The main proceedings are governed by the Link opens in new windowCode of Criminal Procedure and the Link opens in new windowOrganisation of the Courts Act.

Last update: 30/08/2019

The national language version of this page is maintained by the respective Member State. The translations have been done by the European Commission service. Possible changes introduced in the original by the competent national authority may not be yet reflected in the translations. The European Commission accepts no responsibility or liability whatsoever with regard to any information or data contained or referred to in this document. Please refer to the legal notice to see copyright rules for the Member State responsible for this page.

5 – My rights after the trial

If the court convicts you, you may appeal against the sentence. If you are acquitted you have no right of appeal, even if you do not agree with the grounds for your acquittal. The court must inform you of the options open to you.

There are two kinds of appeal against a judgment of a local court (Amtsgericht): a full appeal (Berufung), on questions of fact and of law, and an application for review (Revision), which is an appeal on points of law only. Against the judgment of a regional court (Landgericht) only the second of these is available.

Can I appeal the judgment?

As soon as the judgment is announced, you or your lawyer may state on the record that you are appealing. You can also appeal up to one week after the judgment. You can either appeal in writing or make a formal statement to the court office to say that you are appealing. You can appeal even if the judgment was preceded by a plea bargain.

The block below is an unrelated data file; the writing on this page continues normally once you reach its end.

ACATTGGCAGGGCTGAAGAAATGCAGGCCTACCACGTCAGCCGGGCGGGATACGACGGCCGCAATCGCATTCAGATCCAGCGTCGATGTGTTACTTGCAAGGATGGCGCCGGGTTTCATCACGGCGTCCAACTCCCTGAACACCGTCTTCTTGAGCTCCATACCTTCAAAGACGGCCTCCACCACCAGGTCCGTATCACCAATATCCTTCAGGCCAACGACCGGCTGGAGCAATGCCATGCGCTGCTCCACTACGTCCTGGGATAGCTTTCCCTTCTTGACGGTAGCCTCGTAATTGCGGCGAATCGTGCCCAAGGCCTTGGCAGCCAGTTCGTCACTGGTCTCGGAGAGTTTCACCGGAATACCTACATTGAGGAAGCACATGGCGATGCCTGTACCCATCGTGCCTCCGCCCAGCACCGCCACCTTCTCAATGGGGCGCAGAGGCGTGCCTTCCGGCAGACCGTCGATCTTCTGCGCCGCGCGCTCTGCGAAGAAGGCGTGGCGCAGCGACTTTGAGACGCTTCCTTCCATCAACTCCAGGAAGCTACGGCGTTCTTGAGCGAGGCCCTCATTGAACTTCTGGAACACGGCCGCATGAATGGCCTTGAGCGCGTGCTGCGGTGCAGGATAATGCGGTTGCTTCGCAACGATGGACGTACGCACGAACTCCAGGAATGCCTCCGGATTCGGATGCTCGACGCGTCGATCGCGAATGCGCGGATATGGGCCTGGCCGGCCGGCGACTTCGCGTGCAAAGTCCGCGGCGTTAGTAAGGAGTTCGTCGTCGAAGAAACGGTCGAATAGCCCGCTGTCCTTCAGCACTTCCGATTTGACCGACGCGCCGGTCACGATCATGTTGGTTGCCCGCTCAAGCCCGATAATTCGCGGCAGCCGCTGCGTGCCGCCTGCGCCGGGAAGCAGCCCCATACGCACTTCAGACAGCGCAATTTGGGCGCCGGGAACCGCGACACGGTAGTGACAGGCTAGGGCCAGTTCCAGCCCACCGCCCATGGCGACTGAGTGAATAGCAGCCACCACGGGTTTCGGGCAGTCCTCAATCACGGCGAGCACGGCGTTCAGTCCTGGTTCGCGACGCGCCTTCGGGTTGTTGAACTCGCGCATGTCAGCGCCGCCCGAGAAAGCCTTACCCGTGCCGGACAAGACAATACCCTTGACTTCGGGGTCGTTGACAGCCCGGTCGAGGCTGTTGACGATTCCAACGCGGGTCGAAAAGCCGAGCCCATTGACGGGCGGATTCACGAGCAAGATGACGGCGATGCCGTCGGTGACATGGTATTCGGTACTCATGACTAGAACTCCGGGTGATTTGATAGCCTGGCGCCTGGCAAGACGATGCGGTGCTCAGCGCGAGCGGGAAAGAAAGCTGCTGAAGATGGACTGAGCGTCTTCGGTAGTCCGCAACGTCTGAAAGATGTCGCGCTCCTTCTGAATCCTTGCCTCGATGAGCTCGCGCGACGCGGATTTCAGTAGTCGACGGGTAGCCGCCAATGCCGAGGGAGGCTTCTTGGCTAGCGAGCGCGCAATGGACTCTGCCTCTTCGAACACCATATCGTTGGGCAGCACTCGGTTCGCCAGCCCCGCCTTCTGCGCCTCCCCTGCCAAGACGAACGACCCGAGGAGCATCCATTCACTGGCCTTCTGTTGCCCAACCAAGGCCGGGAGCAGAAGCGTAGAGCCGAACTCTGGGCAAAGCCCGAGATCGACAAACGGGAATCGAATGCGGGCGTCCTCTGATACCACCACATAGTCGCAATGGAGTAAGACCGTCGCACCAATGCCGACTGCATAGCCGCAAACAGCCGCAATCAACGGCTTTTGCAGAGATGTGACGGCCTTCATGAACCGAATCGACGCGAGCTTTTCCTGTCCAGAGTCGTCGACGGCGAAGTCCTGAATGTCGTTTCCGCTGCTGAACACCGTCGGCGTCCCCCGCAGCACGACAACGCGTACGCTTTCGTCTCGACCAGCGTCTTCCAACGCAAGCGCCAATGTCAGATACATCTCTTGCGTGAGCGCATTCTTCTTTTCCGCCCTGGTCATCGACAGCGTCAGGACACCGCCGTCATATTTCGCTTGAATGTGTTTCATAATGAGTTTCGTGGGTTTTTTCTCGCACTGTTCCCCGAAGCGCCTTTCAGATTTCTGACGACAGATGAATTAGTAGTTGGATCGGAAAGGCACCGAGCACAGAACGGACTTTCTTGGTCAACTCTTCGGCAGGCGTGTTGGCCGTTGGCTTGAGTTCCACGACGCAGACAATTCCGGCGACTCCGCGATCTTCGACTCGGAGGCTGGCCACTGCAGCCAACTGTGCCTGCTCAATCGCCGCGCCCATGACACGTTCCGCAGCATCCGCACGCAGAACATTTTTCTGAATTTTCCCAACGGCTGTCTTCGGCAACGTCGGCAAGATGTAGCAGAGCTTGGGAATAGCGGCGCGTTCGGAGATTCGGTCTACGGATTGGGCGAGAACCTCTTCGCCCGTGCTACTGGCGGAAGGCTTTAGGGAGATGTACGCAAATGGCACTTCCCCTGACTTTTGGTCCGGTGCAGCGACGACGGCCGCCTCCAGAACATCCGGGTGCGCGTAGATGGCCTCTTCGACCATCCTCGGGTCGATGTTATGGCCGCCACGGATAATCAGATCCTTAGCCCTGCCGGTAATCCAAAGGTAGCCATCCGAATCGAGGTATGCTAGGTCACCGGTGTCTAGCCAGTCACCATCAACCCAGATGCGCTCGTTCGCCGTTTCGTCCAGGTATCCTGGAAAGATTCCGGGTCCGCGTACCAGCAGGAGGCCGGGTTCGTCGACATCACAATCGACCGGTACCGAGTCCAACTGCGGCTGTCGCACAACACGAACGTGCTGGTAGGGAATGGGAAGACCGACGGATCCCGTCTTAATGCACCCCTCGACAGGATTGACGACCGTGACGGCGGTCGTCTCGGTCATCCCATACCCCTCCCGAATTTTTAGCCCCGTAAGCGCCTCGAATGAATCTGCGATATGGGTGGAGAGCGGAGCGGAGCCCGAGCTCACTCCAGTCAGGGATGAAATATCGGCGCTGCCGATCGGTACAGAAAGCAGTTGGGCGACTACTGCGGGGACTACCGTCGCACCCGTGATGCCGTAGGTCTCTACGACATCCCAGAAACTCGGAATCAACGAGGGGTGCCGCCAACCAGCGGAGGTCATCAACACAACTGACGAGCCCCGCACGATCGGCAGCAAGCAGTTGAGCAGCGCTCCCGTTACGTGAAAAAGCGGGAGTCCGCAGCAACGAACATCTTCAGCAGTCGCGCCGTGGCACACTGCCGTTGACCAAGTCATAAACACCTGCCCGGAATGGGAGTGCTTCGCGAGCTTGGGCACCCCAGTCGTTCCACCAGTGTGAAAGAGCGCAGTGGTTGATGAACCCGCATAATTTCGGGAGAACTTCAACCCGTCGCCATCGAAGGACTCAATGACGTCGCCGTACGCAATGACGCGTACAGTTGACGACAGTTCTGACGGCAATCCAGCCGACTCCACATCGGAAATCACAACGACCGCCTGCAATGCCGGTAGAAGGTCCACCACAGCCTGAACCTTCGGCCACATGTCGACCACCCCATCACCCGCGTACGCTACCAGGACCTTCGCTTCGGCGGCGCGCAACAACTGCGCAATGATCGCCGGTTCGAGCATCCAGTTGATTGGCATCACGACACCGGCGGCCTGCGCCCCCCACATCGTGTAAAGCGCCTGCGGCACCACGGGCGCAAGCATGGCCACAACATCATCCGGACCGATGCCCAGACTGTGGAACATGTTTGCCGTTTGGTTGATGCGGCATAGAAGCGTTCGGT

You can appeal either against the conviction itself or against the level of the penalty.

If you enter a full appeal on questions of fact and law, you need not necessarily state your grounds.

If you apply for a review on points of law only, you must provide a statement of your grounds within one month of the date on which you are informed of the grounds of the judgment. To do this you will need a lawyer, because you are not entitled to submit such a statement of grounds without professional assistance.

What happens if I appeal?

If you appeal against the judgment it is not enforceable for the time being. This means that for the time being you do not have to pay the fine or serve the sentence imposed. If you are in pre‑trial custody, however, you will not be released. You can be released only if the court withdraws or suspends the pre‑trial arrest warrant.

There are no time limits within which your appeal must be decided. However, there is a general requirement that criminal proceedings must be completed as rapidly as possible.

On a full appeal a fresh trial takes place before the regional court. The court itself decides what evidence it considers material. It may look at the same evidence as the first court. But it may also consider other evidence. You yourself may also apply to have new evidence considered.

On an application for review no new evidence is produced. The court considers only whether there were any legal defects in the earlier judgment and the proceedings that led to it.

What happens at the appeal hearing?